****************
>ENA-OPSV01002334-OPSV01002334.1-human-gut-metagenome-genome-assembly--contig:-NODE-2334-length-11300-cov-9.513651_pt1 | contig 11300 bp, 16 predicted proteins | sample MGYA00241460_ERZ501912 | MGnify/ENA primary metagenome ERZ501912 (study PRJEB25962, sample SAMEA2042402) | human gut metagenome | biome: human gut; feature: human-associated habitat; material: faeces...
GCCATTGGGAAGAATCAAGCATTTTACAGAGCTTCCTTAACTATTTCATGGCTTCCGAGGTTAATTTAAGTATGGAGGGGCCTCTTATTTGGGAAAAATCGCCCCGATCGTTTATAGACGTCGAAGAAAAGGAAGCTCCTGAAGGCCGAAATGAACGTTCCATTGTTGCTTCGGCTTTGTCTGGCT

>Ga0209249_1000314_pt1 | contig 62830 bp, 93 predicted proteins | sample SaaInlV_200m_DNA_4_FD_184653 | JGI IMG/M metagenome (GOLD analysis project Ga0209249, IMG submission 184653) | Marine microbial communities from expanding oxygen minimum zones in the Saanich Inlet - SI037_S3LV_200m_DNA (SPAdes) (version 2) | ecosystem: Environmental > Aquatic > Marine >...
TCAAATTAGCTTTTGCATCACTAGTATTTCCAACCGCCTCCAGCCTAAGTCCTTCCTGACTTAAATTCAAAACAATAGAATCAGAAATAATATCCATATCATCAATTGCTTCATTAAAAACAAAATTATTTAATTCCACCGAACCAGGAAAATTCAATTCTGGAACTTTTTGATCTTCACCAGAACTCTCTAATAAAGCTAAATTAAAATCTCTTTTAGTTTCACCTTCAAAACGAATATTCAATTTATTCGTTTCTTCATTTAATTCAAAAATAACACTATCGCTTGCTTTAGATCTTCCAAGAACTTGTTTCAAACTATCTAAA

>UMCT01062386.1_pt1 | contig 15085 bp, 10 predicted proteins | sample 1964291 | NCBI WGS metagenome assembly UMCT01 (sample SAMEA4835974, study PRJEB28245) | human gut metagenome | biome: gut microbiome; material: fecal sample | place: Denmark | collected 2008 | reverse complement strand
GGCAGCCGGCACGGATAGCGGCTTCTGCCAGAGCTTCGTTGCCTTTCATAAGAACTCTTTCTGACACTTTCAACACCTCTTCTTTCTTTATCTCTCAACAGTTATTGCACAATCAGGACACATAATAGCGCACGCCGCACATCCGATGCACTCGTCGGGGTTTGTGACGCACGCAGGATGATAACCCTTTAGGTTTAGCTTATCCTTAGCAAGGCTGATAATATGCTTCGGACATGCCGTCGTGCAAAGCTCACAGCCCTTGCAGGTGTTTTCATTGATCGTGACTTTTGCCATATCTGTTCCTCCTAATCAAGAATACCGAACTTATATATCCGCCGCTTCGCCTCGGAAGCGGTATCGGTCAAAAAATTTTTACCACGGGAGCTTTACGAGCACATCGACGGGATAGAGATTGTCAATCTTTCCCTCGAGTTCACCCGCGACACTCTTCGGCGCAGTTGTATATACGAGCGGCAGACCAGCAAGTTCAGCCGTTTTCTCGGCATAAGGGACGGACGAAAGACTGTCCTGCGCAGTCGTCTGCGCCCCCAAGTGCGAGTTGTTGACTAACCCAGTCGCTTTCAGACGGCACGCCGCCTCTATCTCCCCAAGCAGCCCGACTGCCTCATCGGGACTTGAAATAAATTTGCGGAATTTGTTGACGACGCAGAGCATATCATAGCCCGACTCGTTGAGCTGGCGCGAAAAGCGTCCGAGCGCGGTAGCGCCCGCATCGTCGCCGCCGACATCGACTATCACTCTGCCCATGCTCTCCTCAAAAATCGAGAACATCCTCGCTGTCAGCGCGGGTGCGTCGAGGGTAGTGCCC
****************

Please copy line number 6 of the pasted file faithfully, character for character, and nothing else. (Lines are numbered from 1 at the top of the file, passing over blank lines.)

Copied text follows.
GGCAGCCGGCACGGATAGCGGCTTCTGCCAGAGCTTCGTTGCCTTTCATAAGAACTCTTTCTGACACTTTCAACACCTCTTCTTTCTTTATCTCTCAACAGTTATTGCACAATCAGGACACATAATAGCGCACGCCGCACATCCGATGCACTCGTCGGGGTTTGTGACGCACGCAGGATGATAACCCTTTAGGTTTAGCTTATCCTTAGCAAGGCTGATAATATGCTTCGGACATGCCGTCGTGCAAAGCTCACAGCCCTTGCAGGTGTTTTCATTGATCGTGACTTTTGCCATATCTGTTCCTCCTAATCAAGAATACCGAACTTATATATCCGCCGCTTCGCCTCGGAAGCGGTATCGGTCAAAAAATTTTTACCACGGGAGCTTTACGAGCACATCGACGGGATAGAGATTGTCAATCTTTCCCTCGAGTTCACCCGCGACACTCTTCGGCGCAGTTGTATATACGAGCGGCAGACCAGCAAGTTCAGCCGTTTTCTCGGCATAAGGGACGGACGAAAGACTGTCCTGCGCAGTCGTCTGCGCCCCCAAGTGCGAGTTGTTGACTAACCCAGTCGCTTTCAGACGGCACGCCGCCTCTATCTCCCCAAGCAGCCCGACTGCCTCATCGGGACTTGAAATAAATTTGCGGAATTTGTTGACGACGCAGAGCATATCATAGCCCGACTCGTTGAGCTGGCGCGAAAAGCGTCCGAGCGCGGTAGCGCCCGCATCGTCGCCGCCGACATCGACTATCACTCTGCCCATGCTCTCCTCAAAAATCGAGAACATCCTCGCTGTCAGCGCGGGTGCGTCGAGGGTAGTGCCC